In Study 4 we aimed to further test this model, using alternative measures of psychological

distance, as well as changing some aspects of the cover story and manipulation to further test the generalizability of the effects. One of the potential criticisms of Study 3 is that our measure of psychological distance between the self and ingroup and items referring to ingroup identification may not have been clearly measuring different constructs (indeed, a factor analysis did not show these items to load on distinct factors). To address this we improved our measure of psychological distance in this study. In particular we created a multi-item scale and explicitly tested whether our ingroup identification and similarity measures were statistically distinct constructs.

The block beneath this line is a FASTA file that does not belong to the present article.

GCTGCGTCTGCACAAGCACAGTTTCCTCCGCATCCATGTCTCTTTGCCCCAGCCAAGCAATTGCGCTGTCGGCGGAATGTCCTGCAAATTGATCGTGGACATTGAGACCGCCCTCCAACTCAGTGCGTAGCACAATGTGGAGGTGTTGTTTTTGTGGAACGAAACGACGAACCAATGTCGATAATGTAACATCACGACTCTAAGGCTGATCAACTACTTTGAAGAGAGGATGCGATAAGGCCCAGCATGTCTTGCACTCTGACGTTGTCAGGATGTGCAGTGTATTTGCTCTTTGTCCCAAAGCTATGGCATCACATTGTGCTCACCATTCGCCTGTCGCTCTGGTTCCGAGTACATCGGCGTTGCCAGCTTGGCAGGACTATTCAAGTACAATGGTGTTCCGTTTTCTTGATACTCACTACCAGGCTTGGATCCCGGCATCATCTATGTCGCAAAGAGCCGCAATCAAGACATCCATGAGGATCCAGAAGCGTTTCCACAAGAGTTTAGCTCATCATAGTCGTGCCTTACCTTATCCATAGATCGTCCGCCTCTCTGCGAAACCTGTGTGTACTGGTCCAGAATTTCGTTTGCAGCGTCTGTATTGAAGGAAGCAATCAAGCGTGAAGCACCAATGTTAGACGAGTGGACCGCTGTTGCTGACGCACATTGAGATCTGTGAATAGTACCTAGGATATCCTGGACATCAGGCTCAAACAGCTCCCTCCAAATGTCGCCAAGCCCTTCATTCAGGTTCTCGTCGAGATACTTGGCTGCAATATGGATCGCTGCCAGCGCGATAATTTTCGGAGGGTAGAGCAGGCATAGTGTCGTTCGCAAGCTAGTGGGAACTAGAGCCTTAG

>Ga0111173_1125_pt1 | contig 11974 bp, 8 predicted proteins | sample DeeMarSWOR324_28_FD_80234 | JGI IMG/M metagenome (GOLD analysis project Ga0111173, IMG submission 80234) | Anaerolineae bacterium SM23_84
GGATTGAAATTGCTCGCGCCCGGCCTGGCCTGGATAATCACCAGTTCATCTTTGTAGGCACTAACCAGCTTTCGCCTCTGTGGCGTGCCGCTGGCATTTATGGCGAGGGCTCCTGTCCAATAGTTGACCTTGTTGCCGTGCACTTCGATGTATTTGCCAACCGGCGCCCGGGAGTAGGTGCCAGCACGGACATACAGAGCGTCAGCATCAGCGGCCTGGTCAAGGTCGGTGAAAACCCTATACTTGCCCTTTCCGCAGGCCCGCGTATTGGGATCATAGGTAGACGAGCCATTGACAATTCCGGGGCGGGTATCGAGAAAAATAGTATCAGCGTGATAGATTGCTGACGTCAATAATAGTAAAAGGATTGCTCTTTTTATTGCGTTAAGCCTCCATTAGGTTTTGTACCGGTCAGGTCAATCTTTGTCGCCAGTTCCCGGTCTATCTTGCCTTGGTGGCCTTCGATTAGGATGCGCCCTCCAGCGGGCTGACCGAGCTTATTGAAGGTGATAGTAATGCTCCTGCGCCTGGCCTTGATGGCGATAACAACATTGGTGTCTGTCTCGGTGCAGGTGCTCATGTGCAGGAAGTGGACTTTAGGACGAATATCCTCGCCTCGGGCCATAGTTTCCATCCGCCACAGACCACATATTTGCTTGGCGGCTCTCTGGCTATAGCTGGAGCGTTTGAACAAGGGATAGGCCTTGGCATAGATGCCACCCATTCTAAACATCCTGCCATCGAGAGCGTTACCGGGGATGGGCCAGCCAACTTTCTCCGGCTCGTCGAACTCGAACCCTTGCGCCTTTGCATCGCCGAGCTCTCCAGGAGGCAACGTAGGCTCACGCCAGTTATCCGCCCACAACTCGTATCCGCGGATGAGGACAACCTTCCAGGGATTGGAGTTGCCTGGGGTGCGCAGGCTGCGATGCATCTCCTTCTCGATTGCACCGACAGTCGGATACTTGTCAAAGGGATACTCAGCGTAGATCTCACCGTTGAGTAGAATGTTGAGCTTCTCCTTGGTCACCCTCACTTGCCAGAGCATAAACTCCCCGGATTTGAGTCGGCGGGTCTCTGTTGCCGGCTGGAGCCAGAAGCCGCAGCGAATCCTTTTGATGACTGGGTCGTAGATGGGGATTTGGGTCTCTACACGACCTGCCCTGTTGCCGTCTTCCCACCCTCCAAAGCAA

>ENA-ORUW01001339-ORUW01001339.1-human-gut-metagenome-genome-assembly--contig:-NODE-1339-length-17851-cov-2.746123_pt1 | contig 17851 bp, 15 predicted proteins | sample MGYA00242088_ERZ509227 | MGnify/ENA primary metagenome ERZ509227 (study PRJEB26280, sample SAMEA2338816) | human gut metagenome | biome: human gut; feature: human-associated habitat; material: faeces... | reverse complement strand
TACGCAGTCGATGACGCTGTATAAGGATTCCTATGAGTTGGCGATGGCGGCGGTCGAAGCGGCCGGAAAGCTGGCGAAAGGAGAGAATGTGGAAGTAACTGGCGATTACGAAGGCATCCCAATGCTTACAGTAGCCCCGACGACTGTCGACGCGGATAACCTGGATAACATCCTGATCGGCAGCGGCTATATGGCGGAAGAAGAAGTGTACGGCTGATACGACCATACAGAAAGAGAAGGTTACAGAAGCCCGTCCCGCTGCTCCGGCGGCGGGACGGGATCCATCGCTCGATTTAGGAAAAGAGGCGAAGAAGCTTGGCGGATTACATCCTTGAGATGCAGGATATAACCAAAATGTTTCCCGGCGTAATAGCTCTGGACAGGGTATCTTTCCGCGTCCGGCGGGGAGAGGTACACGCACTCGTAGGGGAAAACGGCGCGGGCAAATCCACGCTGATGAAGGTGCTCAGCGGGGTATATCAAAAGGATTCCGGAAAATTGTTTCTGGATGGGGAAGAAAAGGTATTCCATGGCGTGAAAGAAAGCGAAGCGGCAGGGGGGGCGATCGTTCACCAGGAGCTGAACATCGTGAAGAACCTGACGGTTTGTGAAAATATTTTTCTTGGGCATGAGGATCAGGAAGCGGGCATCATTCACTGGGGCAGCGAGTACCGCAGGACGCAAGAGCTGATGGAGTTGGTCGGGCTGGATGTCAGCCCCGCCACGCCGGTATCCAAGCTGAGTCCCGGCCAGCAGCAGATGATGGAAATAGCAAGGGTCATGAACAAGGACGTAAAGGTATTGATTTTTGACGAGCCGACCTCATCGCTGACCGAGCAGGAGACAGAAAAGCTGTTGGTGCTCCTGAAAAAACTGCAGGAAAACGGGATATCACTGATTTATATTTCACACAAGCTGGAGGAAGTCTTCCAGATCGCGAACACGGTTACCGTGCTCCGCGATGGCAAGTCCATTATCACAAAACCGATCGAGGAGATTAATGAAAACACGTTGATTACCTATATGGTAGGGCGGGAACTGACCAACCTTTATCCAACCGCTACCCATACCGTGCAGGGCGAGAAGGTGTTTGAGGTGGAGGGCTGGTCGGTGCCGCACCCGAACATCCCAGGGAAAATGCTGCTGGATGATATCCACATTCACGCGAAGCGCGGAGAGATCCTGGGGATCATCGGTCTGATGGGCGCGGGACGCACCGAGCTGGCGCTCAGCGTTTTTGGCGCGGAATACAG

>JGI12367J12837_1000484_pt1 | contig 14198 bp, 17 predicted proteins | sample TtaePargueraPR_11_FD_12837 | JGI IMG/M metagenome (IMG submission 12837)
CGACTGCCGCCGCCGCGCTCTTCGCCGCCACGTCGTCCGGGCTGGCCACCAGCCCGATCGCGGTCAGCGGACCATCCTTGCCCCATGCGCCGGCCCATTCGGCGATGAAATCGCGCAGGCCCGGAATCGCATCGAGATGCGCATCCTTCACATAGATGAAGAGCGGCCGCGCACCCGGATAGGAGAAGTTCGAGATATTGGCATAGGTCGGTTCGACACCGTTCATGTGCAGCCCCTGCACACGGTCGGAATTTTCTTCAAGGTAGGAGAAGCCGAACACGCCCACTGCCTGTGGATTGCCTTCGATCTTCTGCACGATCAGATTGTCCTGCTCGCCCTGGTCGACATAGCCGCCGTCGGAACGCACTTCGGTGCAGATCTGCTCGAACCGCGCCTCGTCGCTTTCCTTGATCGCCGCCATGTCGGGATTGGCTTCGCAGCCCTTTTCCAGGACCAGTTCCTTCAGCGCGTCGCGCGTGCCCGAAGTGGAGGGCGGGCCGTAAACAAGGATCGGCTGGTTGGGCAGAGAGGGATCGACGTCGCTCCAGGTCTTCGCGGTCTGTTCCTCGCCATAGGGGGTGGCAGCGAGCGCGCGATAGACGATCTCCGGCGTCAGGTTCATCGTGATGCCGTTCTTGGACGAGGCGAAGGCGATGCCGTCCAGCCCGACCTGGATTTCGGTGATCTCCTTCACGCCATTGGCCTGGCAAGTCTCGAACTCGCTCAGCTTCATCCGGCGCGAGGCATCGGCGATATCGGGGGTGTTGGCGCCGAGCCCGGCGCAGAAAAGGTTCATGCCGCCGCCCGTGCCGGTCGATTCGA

Importantly, we also included here both a pre-recategorization and post-recategorization measure of bias. This latter addition to our basic design allowed us to test whether the relationship between subgroup and superordinate group identification and bias changes as a function of the cognitive salience of the superordinate categorization. In other words, it provides a control condition against which to compare the effects of identification on bias following recategorization. In Studies 1 to 3 we focused specifically on the processes and outcomes of superordinate and subgroup identification in recategorized contexts. While this is clearly the most targeted focus for understanding what the effects of recategorization might be, it does not tell us whether things are, in fact, different after recategorization than before. In Study 4 we therefore sought to directly test the relationships between identification at different levels of the group hierarchy and bias before and after making a common ingroup identity cognitively salient. We contend that in order for intergroup relations to benefit from high superordinate identification, the relevant common ingroup identity must first be cognitively salient. We thus predicted that the dual and opposing relationships between subgroup and superordinate identification and bias would only operate in common ingroup contexts. Put another way, when only subgroup identities are salient we expect only subgroup identification to predict bias (and for superordinate group identification to exert no moderating effect